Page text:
A Challenge: D.I.Y. Ricotta

Today is the last day of September (how did that happen so quick?), and also the last day of the NY Locavore Challenge – I just learned more than 1,400 people across NY State were involved. In addition to taking on a 250 mile diet (you are allowed a few exceptions to make this possible, and many days without additional effort I found we were already eating this way), there were a series of mini-challenges proposed to participants. What I became increasingly grateful for over the coarse of the past month is how these activities are a part of our lives. We’re already doing all of these things:

  • Shop at a Farmers Market, Farm Stand or U-Pick
  • Dine at a Locavore Restaurant
  • Join a Food Co-op
  • Eat (at least) 5 Servings of Local, Organic Fruit & Veggies per Day
  • Cook with Local Oils, Grains, Meats & Cheeses
  • Sip on Local Milk, Juice, Beer, Wine & Spirits
  • Swap Sugar for Local Honey & Maple Syrup
  • Try Food Preservation (Canning, Freezing, Drying)
  • Grow an Herb Garden

But there was one challenge that jumped out at me from the start, something I don’t already do:

  • Make Your Own Butter, Yogurt, or Ice-Cream

Years ago Brad and I got an ice cream maker. One summer with an over abundance of peaches from our CSA, we made peach ice cream. It was divine, but we never did it again. And lately Brad and I have been talking more and more about making our own yogurt – we eat a lot of it – but we have sources for such amazing yogurt at our Food Coop, that it seems like it’s not worth the effort. So here I was thinking this would be my challenge, when I stumbled across a recipe in the September issue of Bon Appetit for D.I.Y. Ricotta. Make your own…cheese? Why not? Fresh ricotta is one of those things I’ve always loved and intended to learn to make on my own.

What sold me on this recipe was how EASY it looked. It called for 4 things; milk, cream, salt and lemon juice. And it sounded so doable. So like a good little locavore I got myself some Ronnybrook milk and cream, and the other night I set to it. I followed the recipe and heated the mixture and then let it rest so the curds and whey could separate. Problem was it didn’t seem to be curdling. At that point I went online and saw that there were several comments on the recipe from people saying it didn’t really work. It didn’t produce the curds it was supposed to, even with the addition of more acid and a second heating, and that the yield from all that milk was disappointing – 5 cups reduced to a half cup. I kicked myself for not looking this up earlier and feared that I would be wasting all that precious milk and cream.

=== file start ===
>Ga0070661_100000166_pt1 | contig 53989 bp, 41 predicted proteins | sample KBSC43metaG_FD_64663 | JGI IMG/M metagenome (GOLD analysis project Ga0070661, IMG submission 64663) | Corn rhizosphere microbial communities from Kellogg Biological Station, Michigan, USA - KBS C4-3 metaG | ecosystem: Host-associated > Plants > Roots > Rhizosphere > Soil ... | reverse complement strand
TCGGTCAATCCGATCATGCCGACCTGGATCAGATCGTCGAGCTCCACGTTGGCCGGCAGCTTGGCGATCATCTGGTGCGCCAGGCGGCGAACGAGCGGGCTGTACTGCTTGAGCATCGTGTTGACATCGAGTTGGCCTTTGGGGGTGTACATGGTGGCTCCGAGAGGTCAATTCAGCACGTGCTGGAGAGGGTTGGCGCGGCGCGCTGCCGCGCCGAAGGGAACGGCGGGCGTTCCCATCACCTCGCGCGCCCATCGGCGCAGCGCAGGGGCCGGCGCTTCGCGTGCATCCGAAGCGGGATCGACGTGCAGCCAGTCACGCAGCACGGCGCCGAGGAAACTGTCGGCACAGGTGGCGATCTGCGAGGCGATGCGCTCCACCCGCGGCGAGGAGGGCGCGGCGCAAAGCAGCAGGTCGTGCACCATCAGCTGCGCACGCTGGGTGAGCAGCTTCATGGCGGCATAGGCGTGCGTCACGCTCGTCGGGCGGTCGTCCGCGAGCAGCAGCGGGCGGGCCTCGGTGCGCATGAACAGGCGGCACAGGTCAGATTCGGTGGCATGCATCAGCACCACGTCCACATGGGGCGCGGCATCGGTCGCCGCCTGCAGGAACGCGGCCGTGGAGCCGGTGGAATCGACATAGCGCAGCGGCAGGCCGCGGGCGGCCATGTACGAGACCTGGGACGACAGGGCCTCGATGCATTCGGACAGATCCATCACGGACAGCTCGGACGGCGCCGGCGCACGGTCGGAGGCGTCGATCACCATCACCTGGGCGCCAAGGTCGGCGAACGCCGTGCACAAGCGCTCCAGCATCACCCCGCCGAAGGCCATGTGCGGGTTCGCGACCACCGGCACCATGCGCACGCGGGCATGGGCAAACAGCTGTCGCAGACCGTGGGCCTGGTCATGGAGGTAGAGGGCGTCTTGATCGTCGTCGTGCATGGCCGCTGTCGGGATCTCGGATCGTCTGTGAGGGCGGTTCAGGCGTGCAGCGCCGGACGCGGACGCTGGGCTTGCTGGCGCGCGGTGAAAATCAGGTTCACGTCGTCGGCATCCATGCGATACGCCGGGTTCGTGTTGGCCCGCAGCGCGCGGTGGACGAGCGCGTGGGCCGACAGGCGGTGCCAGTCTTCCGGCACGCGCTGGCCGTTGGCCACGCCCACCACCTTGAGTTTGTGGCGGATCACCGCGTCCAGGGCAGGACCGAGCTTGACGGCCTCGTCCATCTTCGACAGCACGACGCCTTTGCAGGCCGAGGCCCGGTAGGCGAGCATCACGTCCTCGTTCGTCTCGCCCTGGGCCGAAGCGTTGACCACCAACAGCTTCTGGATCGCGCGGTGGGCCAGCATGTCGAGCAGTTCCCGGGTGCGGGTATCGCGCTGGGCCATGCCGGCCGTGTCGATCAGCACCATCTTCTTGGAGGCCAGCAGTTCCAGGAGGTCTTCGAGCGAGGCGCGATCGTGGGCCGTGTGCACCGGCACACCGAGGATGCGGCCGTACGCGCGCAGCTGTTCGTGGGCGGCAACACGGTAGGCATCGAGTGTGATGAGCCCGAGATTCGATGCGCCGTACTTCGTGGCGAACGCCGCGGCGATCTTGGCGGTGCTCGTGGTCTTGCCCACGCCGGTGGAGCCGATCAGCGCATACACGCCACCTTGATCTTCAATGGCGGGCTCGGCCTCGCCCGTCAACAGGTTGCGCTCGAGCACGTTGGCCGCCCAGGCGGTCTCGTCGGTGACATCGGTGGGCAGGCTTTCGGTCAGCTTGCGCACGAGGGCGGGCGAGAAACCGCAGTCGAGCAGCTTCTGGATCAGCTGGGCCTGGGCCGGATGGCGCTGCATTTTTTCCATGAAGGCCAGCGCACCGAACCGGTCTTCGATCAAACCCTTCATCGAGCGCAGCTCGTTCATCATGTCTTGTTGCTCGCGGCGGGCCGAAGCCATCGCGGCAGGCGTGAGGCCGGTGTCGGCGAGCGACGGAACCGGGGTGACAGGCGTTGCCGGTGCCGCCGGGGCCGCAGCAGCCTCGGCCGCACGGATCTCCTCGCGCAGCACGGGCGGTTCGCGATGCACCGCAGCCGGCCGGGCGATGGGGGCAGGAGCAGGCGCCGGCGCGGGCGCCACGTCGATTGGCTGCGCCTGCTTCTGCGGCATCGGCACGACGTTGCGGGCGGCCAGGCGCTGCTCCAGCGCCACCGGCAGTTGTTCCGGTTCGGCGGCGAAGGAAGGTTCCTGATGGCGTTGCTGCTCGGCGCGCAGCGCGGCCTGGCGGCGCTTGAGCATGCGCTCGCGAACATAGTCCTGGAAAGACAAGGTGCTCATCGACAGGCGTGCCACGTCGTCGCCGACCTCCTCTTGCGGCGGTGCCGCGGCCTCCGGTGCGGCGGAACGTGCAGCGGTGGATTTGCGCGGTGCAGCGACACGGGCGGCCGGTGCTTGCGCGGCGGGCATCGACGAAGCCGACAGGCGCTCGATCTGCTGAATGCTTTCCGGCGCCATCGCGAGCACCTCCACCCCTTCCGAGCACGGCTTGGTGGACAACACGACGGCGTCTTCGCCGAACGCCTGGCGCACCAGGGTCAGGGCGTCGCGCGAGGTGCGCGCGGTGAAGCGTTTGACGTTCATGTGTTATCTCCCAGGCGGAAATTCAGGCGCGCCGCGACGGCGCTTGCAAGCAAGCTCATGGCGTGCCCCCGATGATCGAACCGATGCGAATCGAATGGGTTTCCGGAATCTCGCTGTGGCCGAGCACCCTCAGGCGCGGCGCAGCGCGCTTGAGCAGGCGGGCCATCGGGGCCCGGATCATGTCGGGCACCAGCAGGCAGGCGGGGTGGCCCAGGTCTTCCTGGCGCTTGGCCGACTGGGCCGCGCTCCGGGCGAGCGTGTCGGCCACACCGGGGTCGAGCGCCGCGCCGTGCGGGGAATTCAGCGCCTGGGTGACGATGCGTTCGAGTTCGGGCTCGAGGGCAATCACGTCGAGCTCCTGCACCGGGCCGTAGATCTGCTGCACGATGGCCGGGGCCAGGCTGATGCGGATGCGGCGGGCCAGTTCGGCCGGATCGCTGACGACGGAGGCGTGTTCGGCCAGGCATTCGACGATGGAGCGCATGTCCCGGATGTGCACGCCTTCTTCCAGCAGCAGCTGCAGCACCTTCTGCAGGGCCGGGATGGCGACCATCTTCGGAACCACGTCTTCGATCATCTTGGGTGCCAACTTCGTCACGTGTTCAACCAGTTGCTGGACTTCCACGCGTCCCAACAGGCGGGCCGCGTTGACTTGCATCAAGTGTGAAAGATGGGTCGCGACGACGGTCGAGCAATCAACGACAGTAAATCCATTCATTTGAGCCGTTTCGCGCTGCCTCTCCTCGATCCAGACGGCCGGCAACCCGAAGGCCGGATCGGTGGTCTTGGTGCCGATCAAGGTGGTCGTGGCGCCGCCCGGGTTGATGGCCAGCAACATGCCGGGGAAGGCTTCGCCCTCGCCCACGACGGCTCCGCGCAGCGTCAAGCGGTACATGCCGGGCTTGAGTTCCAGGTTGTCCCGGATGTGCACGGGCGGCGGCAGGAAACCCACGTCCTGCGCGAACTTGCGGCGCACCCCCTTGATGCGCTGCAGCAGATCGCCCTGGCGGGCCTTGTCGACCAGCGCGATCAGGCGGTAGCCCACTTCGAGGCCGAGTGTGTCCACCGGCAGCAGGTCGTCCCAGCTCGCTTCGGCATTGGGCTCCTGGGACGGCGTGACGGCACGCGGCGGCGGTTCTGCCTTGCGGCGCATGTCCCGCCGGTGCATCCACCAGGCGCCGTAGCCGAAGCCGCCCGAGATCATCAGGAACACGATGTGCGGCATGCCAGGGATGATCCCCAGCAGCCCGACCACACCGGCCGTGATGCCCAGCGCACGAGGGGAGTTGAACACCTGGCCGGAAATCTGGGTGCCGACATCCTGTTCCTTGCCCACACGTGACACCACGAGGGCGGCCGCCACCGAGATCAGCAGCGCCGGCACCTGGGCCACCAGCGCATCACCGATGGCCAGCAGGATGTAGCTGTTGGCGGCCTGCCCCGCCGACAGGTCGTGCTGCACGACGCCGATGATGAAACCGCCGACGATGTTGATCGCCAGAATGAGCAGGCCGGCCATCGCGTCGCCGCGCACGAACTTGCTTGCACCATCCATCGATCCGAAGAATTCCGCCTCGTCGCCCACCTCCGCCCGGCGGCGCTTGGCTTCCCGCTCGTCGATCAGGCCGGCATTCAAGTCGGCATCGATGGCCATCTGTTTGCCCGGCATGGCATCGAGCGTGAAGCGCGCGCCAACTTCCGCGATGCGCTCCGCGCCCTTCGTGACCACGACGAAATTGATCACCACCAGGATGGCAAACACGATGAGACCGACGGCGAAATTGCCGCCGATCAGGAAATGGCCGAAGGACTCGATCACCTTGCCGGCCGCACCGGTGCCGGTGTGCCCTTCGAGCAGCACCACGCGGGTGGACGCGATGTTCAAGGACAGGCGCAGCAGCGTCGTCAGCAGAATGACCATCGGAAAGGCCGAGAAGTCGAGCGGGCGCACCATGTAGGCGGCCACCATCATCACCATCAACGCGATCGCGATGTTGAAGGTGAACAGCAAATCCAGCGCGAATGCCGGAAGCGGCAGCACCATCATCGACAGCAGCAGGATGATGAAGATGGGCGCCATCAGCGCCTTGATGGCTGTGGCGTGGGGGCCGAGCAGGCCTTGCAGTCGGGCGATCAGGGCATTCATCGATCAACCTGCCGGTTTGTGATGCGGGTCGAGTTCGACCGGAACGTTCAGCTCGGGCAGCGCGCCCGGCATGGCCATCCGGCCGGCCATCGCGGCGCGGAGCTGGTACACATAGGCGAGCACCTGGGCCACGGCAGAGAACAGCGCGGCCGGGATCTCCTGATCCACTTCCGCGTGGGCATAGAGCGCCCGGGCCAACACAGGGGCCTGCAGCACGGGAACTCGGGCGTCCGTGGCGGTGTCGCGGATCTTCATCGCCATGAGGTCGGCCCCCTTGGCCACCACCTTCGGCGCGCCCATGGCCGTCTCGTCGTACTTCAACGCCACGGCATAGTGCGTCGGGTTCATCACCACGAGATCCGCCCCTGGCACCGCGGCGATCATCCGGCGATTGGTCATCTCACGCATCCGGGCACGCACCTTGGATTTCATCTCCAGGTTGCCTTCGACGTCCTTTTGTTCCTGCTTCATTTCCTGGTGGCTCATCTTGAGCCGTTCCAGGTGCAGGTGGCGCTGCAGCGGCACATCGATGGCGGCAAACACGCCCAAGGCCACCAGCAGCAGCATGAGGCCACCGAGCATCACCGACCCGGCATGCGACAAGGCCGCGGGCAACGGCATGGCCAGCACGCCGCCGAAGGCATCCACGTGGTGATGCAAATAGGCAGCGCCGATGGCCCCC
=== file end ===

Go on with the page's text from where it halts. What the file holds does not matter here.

You may not know this about me, but I’m a bit competitive. I only like to do things I’m good at. And you know what else, I hate a bad recipe! So I finally had it, a real challenge.

I headed back to the kitchen and I added more lemon juice to the mixture, then I returned it to the stove to come to a boil for a second time and set it to cool. This time there was some action. I gently spooned the curds into a cheesecloth-lined mesh sieve, thinking that I had broken the whey up too much in my doctoring. And determined to get a better yield than the other cooks, I took the remaining milk mixture in the saucepan and I poured it through a second cheesecloth, then I added the whey that collected from it to the first batch. I let it all sit, worried that it looked too liquidy and runny, and I went to watch a few episodes of Breaking Bad (yes, thank you Netflix, we’re now hooked too). Now the recipe mentioned that the longer you let it sit and drain, the thicker and richer the ricotta will become. When I came back to check on it several hours later, I found thick, rich and hella creamy ricotta waiting. Even better, it was a generous cup’s worth. Success!

The next morning we enjoyed the ricotta with some damn good focaccia from Scratchbread and a big drizzle of Ray Bradley’s wildflower honey. It was a beautiful morning and the ricotta could not have been more delicious. Life is good when you’re a locavore.